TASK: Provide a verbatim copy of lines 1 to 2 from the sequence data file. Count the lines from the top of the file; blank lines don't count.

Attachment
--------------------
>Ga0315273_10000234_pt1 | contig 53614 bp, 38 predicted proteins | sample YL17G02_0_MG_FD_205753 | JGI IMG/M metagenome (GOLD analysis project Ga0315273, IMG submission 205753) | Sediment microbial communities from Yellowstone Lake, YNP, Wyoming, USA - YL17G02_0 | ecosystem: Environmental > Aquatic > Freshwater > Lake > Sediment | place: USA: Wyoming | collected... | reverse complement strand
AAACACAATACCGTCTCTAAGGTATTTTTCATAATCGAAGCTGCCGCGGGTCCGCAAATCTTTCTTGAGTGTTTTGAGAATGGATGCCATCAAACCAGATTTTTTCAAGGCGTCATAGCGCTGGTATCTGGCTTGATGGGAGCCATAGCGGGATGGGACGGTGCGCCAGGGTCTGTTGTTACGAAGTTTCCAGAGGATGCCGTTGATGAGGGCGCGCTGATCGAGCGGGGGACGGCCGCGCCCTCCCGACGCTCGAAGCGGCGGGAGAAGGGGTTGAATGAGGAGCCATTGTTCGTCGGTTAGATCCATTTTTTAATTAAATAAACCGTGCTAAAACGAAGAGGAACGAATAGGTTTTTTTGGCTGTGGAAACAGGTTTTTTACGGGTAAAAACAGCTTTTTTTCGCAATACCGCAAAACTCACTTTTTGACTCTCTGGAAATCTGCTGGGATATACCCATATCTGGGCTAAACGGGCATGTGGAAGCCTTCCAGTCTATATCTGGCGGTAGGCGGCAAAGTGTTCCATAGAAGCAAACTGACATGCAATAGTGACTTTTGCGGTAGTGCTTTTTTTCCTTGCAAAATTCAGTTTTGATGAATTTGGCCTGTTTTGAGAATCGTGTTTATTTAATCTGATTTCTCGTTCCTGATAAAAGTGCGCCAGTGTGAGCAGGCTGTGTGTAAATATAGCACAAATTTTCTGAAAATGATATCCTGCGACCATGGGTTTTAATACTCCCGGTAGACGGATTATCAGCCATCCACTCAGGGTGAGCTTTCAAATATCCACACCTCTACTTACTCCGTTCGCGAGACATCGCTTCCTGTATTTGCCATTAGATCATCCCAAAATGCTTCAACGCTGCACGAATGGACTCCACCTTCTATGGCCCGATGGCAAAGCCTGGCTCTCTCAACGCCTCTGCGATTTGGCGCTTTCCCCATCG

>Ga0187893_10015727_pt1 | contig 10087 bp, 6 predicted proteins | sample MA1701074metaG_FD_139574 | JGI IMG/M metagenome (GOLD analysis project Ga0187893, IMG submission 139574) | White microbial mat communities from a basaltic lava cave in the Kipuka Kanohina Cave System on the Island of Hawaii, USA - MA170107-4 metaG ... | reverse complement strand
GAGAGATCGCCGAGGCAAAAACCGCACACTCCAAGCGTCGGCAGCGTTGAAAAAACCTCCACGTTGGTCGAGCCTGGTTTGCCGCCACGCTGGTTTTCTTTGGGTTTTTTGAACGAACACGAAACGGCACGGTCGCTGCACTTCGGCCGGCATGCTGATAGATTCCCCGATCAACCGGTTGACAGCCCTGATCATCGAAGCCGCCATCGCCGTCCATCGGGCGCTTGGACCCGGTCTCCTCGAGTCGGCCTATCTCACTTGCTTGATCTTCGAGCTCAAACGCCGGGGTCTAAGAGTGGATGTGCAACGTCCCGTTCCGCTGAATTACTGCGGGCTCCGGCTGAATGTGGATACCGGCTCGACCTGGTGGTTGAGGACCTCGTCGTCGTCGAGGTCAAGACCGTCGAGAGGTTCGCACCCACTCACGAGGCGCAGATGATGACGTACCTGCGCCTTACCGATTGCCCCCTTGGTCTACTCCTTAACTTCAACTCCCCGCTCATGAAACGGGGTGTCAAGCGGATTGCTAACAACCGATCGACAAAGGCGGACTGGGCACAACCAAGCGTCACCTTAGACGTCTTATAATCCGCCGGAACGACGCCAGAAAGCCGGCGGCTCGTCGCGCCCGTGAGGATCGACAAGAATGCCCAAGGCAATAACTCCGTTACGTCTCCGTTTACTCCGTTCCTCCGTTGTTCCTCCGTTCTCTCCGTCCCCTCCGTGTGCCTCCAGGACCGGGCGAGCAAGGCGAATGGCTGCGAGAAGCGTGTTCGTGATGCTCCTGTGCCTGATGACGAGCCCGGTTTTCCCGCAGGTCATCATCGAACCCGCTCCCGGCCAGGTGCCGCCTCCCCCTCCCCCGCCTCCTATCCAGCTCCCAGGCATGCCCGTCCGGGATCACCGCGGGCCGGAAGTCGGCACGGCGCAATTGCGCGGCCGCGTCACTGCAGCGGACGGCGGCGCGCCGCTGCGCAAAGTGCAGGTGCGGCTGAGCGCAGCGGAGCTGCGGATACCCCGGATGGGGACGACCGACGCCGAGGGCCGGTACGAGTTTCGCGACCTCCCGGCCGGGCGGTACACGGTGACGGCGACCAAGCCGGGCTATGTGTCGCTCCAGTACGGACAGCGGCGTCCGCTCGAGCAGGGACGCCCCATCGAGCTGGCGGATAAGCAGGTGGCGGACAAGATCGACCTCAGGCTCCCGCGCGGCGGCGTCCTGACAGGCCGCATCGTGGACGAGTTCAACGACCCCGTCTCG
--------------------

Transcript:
>Ga0315273_10000234_pt1 | contig 53614 bp, 38 predicted proteins | sample YL17G02_0_MG_FD_205753 | JGI IMG/M metagenome (GOLD analysis project Ga0315273, IMG submission 205753) | Sediment microbial communities from Yellowstone Lake, YNP, Wyoming, USA - YL17G02_0 | ecosystem: Environmental > Aquatic > Freshwater > Lake > Sediment | place: USA: Wyoming | collected... | reverse complement strand
AAACACAATACCGTCTCTAAGGTATTTTTCATAATCGAAGCTGCCGCGGGTCCGCAAATCTTTCTTGAGTGTTTTGAGAATGGATGCCATCAAACCAGATTTTTTCAAGGCGTCATAGCGCTGGTATCTGGCTTGATGGGAGCCATAGCGGGATGGGACGGTGCGCCAGGGTCTGTTGTTACGAAGTTTCCAGAGGATGCCGTTGATGAGGGCGCGCTGATCGAGCGGGGGACGGCCGCGCCCTCCCGACGCTCGAAGCGGCGGGAGAAGGGGTTGAATGAGGAGCCATTGTTCGTCGGTTAGATCCATTTTTTAATTAAATAAACCGTGCTAAAACGAAGAGGAACGAATAGGTTTTTTTGGCTGTGGAAACAGGTTTTTTACGGGTAAAAACAGCTTTTTTTCGCAATACCGCAAAACTCACTTTTTGACTCTCTGGAAATCTGCTGGGATATACCCATATCTGGGCTAAACGGGCATGTGGAAGCCTTCCAGTCTATATCTGGCGGTAGGCGGCAAAGTGTTCCATAGAAGCAAACTGACATGCAATAGTGACTTTTGCGGTAGTGCTTTTTTTCCTTGCAAAATTCAGTTTTGATGAATTTGGCCTGTTTTGAGAATCGTGTTTATTTAATCTGATTTCTCGTTCCTGATAAAAGTGCGCCAGTGTGAGCAGGCTGTGTGTAAATATAGCACAAATTTTCTGAAAATGATATCCTGCGACCATGGGTTTTAATACTCCCGGTAGACGGATTATCAGCCATCCACTCAGGGTGAGCTTTCAAATATCCACACCTCTACTTACTCCGTTCGCGAGACATCGCTTCCTGTATTTGCCATTAGATCATCCCAAAATGCTTCAACGCTGCACGAATGGACTCCACCTTCTATGGCCCGATGGCAAAGCCTGGCTCTCTCAACGCCTCTGCGATTTGGCGCTTTCCCCATCG